UPDATE: Obama issued a statement Sunday afternoon.
The White House has so far refrained from commenting on the not-guilty verdict in the trial of George Zimmerman in the killing of Trayvon Martin, despite scattered protests around the country and calls for the administration to pursue federal civil rights charges against Zimmerman.
The last statement President Obama made about the case was a Rose Garden appearance in which he said, “If I had a son, he’d look like Trayvon.” Critics say Obama’s remarks helped fan anger and set in motion charges against Zimmerman – charges that were dismissed with relative speed by the jury in Zimmerman’s trial Saturday night.
Having added to the emotion surrounding the case, Obama so far is doing nothing to defuse it and prevent potential racial violence of the kind that accompanied the initial verdict in the 1992 Rodney King case, in which white Los Angeles police officers were pronounced innocent in the beating of King, who was black.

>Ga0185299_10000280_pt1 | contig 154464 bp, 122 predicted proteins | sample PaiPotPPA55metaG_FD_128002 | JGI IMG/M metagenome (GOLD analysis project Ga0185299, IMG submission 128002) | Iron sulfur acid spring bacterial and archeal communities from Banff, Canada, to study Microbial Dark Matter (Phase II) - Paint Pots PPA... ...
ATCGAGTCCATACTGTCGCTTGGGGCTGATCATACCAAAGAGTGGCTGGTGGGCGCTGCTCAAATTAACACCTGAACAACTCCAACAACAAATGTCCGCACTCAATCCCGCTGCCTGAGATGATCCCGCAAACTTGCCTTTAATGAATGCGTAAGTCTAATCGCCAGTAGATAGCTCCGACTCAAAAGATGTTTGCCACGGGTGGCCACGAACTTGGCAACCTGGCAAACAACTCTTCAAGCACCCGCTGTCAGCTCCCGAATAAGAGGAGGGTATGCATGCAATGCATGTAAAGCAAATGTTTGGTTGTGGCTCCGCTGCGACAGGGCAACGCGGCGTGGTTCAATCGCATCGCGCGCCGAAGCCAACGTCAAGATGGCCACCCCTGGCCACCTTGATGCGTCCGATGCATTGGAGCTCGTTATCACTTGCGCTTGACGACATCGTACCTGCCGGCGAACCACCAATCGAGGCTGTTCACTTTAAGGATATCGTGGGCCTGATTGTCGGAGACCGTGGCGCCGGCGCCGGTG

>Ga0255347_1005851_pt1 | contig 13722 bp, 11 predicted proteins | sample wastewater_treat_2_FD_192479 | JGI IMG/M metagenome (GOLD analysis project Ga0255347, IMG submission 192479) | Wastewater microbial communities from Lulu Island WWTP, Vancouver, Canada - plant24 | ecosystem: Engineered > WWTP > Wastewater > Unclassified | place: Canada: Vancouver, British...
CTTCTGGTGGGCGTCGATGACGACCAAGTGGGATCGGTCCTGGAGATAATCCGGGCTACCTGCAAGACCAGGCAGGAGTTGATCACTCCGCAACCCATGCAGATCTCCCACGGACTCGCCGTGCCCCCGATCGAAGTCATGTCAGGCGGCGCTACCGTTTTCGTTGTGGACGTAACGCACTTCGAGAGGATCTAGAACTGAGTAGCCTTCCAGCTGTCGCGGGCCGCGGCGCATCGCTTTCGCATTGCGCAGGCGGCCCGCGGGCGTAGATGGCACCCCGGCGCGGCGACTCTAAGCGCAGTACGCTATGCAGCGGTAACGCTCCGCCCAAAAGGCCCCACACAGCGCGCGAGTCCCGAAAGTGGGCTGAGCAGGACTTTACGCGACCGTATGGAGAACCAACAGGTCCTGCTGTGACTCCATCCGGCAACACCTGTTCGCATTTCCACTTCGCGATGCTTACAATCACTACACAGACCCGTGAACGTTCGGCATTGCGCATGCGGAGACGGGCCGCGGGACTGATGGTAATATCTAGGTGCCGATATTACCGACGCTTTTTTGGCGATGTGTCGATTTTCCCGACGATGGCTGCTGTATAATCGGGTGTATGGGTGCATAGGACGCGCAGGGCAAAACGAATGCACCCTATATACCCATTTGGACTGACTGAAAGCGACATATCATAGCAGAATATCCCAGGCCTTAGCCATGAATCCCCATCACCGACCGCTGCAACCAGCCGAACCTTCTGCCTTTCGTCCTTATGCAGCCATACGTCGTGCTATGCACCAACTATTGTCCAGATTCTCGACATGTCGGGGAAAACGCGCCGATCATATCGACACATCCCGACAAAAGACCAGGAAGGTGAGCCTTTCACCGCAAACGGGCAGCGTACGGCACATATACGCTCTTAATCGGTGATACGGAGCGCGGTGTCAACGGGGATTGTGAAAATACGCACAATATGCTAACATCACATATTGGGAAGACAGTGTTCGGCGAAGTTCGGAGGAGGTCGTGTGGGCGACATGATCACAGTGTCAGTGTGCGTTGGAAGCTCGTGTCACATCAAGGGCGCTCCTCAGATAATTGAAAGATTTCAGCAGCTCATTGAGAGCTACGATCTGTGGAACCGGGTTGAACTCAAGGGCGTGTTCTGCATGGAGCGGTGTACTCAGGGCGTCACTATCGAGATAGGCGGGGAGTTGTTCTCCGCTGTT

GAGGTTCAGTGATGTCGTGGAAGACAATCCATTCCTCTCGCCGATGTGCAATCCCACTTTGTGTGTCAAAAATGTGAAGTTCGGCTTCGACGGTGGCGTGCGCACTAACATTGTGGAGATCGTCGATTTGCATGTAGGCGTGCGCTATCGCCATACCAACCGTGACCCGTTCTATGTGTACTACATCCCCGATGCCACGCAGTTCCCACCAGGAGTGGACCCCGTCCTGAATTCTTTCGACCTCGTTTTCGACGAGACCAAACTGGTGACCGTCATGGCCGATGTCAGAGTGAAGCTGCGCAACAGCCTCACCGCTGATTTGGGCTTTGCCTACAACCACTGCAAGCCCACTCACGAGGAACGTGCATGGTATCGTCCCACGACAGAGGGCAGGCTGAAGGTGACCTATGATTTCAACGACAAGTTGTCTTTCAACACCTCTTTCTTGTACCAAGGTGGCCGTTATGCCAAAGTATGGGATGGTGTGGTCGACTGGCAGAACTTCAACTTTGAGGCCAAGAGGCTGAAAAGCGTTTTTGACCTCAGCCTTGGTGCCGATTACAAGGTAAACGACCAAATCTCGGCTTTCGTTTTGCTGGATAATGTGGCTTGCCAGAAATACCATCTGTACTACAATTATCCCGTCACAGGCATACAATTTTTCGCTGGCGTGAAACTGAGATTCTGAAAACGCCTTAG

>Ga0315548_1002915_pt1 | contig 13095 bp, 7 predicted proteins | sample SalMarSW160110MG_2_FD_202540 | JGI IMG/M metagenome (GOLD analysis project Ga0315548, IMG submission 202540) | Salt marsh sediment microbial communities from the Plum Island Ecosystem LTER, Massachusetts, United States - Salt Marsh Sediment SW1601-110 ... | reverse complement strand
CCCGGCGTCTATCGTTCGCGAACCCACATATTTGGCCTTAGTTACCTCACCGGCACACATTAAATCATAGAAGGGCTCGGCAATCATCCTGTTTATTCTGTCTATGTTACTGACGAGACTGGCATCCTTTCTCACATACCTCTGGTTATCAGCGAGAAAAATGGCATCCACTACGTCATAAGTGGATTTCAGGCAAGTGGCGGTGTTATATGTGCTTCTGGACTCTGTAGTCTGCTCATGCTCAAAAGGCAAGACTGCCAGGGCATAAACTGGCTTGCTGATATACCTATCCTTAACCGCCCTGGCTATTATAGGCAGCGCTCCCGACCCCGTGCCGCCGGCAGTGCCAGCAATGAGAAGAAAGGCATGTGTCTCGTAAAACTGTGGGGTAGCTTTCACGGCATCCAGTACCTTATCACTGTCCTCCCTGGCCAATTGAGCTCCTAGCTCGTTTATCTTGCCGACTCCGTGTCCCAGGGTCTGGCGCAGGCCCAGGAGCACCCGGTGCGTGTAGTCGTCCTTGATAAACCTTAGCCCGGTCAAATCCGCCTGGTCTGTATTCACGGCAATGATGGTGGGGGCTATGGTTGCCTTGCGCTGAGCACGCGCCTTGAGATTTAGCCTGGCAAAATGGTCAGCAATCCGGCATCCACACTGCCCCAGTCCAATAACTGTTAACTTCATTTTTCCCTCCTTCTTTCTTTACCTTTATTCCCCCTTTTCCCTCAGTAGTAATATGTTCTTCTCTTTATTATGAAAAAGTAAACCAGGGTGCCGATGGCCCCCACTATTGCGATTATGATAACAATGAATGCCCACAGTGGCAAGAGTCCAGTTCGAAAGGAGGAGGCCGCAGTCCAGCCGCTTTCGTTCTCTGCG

After riots broke out, the Justice Department of then-President George H.W. Bush started a new investigation and lodged a civil rights case against the officers. They were eventually convicted.
In the wake of the Zimmerman verdict, the NAACP is urging the Obama Justice Department to also pursue federal civil rights charges against Zimmerman.
Coincidentally, Bush will visit Obama at the White House Monday to stage an unrelated event.
Meanwhile, protests against the Zimmerman verdict broke out in several cities Saturday night, including Washington, New York, Los Angeles, Atlanta and a handful of cities in Florida. Protestors in Oakland smashed some windows and lit fires.
Obama may be calculating that any further involvement by him in the case at this point could backfire and stir emotions further. But the White House will ultimately have to address the matter, even if it is in answer to reporters’ questions about the verdict and the potential for federal charges.